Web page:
The complexity management feature further can be applied to software complexity management in a vehicle platform. To illustrate, vehicle manufactures often utilize the same ECU build for different configurations of the same vehicle platform. Typically, the ECU implements a non-volatile memory that stores the code for all different configurations and the ECU can be configured to use the code for a particular configuration via, for example, a jumper connecting particular pins of the ECU. However, considerable cost is expended in this approach as the ECU requires non-volatile memory to store unused code for other configurations. To illustrate, assume that there are three possible code configurations for an ECU (e.g., one each for the U.S., European, and Japanese markets), and each configuration requires 1 MB of flash memory storage, even though there may be considerable overlap in the functionality provided by each code configuration. In this example, the ECU would need 3 MB of flash memory total to be able to store all three code configurations. However, with the ability to calculate the exact software feature content for each market using the above-described complexity management process, the vehicle manufacturer can identify only those software routines required for any given market and thus program the ECU destined for that marked with the only the required software, thereby reducing the memory requirements (e.g., to 1 MB) and hence the cost of implementing the ECU.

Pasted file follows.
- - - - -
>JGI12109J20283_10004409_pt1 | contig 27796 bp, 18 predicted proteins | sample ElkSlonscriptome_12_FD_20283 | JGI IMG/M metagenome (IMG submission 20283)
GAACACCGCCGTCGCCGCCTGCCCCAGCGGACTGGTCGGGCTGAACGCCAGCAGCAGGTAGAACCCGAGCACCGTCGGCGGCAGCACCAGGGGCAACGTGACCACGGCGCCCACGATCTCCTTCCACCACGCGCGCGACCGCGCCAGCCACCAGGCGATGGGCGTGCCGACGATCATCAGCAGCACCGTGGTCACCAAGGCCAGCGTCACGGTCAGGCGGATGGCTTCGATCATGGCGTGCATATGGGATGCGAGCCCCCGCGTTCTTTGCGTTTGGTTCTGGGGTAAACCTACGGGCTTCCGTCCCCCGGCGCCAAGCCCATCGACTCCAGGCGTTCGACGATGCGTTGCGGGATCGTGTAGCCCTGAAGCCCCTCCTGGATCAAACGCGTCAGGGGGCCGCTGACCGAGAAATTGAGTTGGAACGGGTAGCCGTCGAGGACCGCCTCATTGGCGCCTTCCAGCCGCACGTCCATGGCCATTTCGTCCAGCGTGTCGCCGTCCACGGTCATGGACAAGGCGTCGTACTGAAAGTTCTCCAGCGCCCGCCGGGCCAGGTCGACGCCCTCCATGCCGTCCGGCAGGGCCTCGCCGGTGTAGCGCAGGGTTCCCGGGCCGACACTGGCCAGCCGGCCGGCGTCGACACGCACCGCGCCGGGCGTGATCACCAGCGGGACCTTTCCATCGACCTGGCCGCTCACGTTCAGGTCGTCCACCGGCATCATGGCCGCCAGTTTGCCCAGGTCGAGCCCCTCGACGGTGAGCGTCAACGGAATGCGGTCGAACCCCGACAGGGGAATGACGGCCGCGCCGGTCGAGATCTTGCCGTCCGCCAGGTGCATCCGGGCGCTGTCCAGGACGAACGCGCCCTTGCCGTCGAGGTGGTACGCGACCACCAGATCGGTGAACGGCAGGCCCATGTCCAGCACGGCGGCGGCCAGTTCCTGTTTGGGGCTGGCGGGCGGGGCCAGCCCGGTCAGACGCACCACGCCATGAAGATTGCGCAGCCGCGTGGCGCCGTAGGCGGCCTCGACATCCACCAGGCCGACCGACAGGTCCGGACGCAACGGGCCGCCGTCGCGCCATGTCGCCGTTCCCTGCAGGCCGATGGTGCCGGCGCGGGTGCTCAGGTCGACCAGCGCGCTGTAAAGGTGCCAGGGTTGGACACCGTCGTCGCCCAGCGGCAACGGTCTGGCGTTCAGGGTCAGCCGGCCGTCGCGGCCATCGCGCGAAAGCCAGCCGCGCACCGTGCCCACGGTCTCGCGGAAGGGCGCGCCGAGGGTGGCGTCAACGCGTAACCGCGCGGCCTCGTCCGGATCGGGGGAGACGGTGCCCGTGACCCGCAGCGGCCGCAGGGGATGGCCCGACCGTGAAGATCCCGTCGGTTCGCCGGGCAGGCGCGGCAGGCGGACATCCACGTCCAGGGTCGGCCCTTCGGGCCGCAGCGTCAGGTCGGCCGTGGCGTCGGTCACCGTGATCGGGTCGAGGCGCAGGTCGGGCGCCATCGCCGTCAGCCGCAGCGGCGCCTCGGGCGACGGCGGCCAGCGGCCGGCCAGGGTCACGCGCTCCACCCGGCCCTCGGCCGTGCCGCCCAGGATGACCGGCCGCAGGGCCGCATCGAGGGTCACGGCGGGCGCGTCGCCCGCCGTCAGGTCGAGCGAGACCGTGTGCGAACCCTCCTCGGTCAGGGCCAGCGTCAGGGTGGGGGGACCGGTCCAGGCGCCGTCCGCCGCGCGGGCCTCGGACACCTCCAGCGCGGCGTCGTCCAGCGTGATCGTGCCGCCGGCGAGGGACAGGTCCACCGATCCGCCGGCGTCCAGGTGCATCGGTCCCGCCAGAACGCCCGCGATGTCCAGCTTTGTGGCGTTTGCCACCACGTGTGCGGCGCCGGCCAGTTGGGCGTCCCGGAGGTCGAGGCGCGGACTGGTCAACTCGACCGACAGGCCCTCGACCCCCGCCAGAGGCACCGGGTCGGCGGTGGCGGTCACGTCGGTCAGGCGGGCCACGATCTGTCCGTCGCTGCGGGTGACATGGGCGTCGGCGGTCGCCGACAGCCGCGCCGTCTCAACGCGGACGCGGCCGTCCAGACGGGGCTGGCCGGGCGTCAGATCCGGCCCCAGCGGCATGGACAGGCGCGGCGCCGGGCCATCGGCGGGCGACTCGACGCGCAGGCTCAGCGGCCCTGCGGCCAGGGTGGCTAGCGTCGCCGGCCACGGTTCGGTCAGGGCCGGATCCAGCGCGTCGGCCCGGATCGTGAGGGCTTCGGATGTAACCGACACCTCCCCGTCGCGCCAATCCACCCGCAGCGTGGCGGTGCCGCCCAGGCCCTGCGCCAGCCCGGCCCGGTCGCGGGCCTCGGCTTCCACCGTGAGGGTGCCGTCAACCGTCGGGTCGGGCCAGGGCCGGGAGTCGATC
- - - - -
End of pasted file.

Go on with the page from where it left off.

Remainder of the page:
Other embodiments, uses, and advantages of the disclosure will be apparent to those skilled in the art from consideration of the specification and practice of the disclosure disclosed herein. The specification and drawings should be considered exemplary only, and the scope of the disclosure is accordingly intended to be limited only by the following claims and equivalents thereof.

Patent Citations
Cited PatentFiling datePublication dateApplicantTitle
US20030014229 *Jul 10, 2002Jan 16, 2003Michael BorthProcess and system for automatically constructing a bayes network
US20040139238 *Dec 23, 2003Jul 15, 2004Luhrs Peter A.Programmable switching system
US20050080502Oct 14, 2003Apr 14, 2005Chernyak Alex H.PLM-supportive CAD-CAM tool for interoperative electrical & mechanical design for hardware electrical systems
US20050240383 *Jun 14, 2005Oct 27, 2005Fujitsu LimitedHarness design supporting apparatus and computer-readable recording medium recording harness design supporting program